from The Century Dictionary and Cyclopedia

  • Sending forth thunders or fulminations; thundering; striking terror.


  • The liberal newspapers published fulminatory articles; flaming protests were made in the clubs against the surreptitious propaganda of Rome.

    Gänsemännchen. English

  • Eddie's daydreams conjured up Boris Karloff, who was fearsomely fulminatory as Capt. Hook, Hugh O'Brian, as Wyatt Earp, who staged a virtuoso-style barroom brawl, Janis Paige as a clown who took part in a gloriously zany clown dance while Eddie prepared for his sensational high-wire act, and Bert Lahr as the mailman who taught Eddie the vaudevillian 'skull,' 'conk,' 'double-conk' and 'eye fade-away,' before joining the lad in a 'Bluebird of Happiness' duet.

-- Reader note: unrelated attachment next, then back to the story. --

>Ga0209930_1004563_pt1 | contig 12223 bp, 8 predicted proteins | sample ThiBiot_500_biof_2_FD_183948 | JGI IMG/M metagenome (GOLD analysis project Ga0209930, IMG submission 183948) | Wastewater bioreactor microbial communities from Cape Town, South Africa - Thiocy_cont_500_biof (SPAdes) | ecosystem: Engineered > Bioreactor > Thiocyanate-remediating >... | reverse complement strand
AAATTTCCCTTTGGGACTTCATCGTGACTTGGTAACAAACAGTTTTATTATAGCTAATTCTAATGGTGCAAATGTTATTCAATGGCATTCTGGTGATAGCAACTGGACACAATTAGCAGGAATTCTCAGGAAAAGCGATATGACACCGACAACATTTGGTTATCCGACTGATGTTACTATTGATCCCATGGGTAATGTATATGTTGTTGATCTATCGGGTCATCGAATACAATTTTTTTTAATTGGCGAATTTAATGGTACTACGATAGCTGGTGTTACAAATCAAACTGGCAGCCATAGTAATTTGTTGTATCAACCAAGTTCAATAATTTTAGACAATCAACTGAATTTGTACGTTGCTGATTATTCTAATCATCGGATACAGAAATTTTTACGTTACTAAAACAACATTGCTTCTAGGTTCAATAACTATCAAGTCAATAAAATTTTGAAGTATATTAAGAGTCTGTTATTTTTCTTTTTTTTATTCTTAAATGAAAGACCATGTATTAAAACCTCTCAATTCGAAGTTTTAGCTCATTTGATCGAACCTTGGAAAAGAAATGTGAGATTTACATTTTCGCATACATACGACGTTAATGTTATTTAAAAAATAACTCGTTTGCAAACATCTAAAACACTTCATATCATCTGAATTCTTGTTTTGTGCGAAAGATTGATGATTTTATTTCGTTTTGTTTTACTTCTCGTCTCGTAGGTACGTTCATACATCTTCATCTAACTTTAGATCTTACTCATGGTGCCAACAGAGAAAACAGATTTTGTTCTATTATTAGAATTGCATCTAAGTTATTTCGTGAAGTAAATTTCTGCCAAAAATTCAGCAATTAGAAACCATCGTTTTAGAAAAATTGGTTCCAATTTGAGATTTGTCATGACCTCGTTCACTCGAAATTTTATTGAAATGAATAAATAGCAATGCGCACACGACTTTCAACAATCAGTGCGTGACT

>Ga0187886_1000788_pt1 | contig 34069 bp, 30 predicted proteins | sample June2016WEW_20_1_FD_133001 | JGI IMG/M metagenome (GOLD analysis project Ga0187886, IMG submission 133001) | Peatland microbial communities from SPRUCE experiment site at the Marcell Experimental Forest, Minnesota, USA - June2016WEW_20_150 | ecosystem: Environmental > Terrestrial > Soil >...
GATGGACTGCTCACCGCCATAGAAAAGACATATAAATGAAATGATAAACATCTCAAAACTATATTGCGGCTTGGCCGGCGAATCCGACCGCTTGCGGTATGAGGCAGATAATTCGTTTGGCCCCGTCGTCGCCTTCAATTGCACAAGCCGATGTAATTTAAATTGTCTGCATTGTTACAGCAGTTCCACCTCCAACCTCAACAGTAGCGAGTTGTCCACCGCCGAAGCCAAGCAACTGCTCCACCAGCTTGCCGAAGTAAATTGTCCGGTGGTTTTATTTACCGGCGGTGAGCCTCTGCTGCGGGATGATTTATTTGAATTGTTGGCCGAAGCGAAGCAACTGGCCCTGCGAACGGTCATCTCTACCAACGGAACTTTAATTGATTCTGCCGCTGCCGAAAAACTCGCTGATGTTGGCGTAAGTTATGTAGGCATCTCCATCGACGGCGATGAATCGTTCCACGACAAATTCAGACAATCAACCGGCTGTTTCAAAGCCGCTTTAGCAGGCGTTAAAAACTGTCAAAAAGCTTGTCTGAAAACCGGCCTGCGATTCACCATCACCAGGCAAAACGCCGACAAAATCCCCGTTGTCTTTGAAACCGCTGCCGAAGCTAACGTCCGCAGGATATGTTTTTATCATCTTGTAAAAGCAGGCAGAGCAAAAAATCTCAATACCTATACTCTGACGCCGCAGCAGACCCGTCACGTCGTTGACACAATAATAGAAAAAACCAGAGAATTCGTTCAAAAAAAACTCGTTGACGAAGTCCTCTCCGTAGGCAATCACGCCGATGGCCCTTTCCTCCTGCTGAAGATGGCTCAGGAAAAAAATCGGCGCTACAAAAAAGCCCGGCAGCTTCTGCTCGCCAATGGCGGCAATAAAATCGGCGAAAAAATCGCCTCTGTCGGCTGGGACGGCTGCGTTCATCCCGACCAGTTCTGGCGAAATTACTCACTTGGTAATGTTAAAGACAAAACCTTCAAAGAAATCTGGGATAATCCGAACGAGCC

Fred Danzig, 'Hodges Show Good, But a Little Late,' Beaver County Times, June 24, 1960

  • But, apart from this exaggerated and fulminatory language, there is obviously a widespread feeling of disquiet among reasonable people, who believe the Church of England Temperance Society to have committed itself to what they regard as a predatory scheme of spoilation, disguised under the cloak of temperance reform.

    'English Licensing Bill,' The Montreal Gazette, April 4, 1908


‘Fulminatory’ comes from the Latin ‘fulminare,’ to strike with lightning.